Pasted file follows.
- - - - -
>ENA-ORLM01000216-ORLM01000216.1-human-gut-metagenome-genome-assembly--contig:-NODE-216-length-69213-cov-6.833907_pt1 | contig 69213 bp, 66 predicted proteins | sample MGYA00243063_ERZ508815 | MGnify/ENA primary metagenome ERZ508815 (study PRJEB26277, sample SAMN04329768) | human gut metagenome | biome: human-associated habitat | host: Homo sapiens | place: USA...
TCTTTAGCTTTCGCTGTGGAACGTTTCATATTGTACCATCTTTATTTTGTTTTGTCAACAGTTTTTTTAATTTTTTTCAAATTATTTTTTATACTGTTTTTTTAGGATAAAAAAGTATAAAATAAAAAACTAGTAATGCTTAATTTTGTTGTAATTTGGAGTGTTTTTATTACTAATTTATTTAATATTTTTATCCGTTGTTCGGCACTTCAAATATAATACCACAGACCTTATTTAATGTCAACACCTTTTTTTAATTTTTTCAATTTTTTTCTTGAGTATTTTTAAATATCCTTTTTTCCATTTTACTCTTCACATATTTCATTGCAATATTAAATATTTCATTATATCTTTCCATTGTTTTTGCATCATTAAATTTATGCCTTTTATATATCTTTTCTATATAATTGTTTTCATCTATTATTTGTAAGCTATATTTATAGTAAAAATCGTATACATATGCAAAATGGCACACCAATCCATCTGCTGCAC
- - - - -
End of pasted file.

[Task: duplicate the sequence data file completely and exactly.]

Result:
>ENA-ORLM01000216-ORLM01000216.1-human-gut-metagenome-genome-assembly--contig:-NODE-216-length-69213-cov-6.833907_pt1 | contig 69213 bp, 66 predicted proteins | sample MGYA00243063_ERZ508815 | MGnify/ENA primary metagenome ERZ508815 (study PRJEB26277, sample SAMN04329768) | human gut metagenome | biome: human-associated habitat | host: Homo sapiens | place: USA...
TCTTTAGCTTTCGCTGTGGAACGTTTCATATTGTACCATCTTTATTTTGTTTTGTCAACAGTTTTTTTAATTTTTTTCAAATTATTTTTTATACTGTTTTTTTAGGATAAAAAAGTATAAAATAAAAAACTAGTAATGCTTAATTTTGTTGTAATTTGGAGTGTTTTTATTACTAATTTATTTAATATTTTTATCCGTTGTTCGGCACTTCAAATATAATACCACAGACCTTATTTAATGTCAACACCTTTTTTTAATTTTTTCAATTTTTTTCTTGAGTATTTTTAAATATCCTTTTTTCCATTTTACTCTTCACATATTTCATTGCAATATTAAATATTTCATTATATCTTTCCATTGTTTTTGCATCATTAAATTTATGCCTTTTATATATCTTTTCTATATAATTGTTTTCATCTATTATTTGTAAGCTATATTTATAGTAAAAATCGTATACATATGCAAAATGGCACACCAATCCATCTGCTGCAC